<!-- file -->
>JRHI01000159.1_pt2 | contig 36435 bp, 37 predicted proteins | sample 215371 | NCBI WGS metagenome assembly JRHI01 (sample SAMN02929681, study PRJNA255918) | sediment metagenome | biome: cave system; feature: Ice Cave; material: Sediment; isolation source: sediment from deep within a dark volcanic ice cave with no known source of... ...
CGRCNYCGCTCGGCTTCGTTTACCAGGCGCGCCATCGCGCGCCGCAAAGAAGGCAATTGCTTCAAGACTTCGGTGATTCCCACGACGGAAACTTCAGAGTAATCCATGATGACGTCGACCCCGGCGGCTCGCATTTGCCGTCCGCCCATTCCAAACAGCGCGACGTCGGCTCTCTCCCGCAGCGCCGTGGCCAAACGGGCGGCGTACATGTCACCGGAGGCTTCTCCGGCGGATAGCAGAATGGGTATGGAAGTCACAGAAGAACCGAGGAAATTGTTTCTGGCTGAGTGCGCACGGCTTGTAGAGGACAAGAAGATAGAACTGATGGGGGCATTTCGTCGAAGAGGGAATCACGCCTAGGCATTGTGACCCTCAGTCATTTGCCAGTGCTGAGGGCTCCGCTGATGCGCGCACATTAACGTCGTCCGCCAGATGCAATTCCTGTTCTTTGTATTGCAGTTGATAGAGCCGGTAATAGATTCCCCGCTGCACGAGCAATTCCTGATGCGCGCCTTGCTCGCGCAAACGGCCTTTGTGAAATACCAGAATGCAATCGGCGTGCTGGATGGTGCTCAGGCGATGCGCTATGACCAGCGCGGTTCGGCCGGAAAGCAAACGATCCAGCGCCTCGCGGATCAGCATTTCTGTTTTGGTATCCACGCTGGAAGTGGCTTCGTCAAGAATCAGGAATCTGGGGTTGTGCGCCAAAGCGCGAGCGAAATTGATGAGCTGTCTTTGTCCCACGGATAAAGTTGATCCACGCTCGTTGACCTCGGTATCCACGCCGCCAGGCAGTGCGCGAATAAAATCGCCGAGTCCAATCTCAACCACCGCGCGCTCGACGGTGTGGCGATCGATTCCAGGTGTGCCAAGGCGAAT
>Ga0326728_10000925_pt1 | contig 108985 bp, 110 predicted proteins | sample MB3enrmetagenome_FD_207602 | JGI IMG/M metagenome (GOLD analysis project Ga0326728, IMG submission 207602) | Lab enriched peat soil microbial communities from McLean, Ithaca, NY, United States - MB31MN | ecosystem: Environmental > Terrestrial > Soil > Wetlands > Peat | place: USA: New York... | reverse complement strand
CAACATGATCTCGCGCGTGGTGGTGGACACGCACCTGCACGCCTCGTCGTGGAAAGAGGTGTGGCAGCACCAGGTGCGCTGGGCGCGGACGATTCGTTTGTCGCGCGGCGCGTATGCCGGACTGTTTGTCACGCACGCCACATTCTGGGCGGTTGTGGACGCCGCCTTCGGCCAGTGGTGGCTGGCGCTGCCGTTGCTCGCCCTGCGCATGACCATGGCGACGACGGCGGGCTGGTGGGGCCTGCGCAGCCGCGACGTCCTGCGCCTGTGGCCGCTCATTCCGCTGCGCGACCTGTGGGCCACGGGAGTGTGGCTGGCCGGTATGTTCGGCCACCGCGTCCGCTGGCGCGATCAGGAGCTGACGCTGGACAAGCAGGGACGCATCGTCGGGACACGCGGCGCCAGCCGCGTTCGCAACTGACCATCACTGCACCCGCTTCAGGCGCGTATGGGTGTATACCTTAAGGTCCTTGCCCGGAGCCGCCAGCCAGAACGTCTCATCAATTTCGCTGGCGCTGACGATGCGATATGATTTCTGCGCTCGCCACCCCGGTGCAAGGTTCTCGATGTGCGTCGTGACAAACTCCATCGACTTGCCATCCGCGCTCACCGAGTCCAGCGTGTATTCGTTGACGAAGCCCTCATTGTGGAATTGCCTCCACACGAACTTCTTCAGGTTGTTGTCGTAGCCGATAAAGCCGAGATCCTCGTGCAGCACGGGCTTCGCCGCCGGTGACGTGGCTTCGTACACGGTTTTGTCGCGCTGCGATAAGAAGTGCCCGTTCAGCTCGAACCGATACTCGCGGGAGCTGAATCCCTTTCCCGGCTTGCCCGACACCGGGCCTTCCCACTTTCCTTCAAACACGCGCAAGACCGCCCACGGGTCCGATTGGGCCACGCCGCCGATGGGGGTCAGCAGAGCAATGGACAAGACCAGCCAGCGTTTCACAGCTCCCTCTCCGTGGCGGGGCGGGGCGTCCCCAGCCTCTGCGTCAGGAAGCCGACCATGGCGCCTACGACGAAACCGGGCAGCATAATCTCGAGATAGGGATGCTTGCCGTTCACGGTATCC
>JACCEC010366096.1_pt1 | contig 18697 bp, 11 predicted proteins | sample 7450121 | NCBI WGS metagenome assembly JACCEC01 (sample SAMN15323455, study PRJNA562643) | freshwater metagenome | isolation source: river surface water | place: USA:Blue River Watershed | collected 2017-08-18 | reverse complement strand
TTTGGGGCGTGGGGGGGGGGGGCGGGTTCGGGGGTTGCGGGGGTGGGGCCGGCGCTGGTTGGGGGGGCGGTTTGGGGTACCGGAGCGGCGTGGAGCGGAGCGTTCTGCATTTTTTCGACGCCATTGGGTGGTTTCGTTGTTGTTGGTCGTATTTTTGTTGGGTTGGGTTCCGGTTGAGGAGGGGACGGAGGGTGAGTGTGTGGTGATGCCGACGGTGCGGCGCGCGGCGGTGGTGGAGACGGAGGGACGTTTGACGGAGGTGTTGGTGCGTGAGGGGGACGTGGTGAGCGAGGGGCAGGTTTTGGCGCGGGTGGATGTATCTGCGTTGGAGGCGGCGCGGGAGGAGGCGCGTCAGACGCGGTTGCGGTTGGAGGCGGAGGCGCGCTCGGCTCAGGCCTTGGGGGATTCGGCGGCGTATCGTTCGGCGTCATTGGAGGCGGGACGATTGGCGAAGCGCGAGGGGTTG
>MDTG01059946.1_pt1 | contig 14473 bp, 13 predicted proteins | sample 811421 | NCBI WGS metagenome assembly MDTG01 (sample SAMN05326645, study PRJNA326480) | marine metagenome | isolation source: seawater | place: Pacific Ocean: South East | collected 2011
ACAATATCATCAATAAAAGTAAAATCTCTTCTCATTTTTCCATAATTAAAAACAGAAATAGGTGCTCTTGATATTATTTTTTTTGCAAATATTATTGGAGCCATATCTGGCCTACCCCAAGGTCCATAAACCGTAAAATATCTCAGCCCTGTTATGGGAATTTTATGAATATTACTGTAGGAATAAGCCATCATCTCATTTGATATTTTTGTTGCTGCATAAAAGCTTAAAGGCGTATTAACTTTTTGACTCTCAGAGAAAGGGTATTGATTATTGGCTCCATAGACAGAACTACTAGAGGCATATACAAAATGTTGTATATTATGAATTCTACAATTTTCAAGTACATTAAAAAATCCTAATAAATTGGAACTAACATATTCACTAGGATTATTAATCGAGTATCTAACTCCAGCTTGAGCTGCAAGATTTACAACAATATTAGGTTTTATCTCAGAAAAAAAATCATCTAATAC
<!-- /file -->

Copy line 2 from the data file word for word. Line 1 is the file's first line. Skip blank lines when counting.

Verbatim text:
CGRCNYCGCTCGGCTTCGTTTACCAGGCGCGCCATCGCGCGCCGCAAAGAAGGCAATTGCTTCAAGACTTCGGTGATTCCCACGACGGAAACTTCAGAGTAATCCATGATGACGTCGACCCCGGCGGCTCGCATTTGCCGTCCGCCCATTCCAAACAGCGCGACGTCGGCTCTCTCCCGCAGCGCCGTGGCCAAACGGGCGGCGTACATGTCACCGGAGGCTTCTCCGGCGGATAGCAGAATGGGTATGGAAGTCACAGAAGAACCGAGGAAATTGTTTCTGGCTGAGTGCGCACGGCTTGTAGAGGACAAGAAGATAGAACTGATGGGGGCATTTCGTCGAAGAGGGAATCACGCCTAGGCATTGTGACCCTCAGTCATTTGCCAGTGCTGAGGGCTCCGCTGATGCGCGCACATTAACGTCGTCCGCCAGATGCAATTCCTGTTCTTTGTATTGCAGTTGATAGAGCCGGTAATAGATTCCCCGCTGCACGAGCAATTCCTGATGCGCGCCTTGCTCGCGCAAACGGCCTTTGTGAAATACCAGAATGCAATCGGCGTGCTGGATGGTGCTCAGGCGATGCGCTATGACCAGCGCGGTTCGGCCGGAAAGCAAACGATCCAGCGCCTCGCGGATCAGCATTTCTGTTTTGGTATCCACGCTGGAAGTGGCTTCGTCAAGAATCAGGAATCTGGGGTTGTGCGCCAAAGCGCGAGCGAAATTGATGAGCTGTCTTTGTCCCACGGATAAAGTTGATCCACGCTCGTTGACCTCGGTATCCACGCCGCCAGGCAGTGCGCGAATAAAATCGCCGAGTCCAATCTCAACCACCGCGCGCTCGACGGTGTGGCGATCGATTCCAGGTGTGCCAAGGCGAAT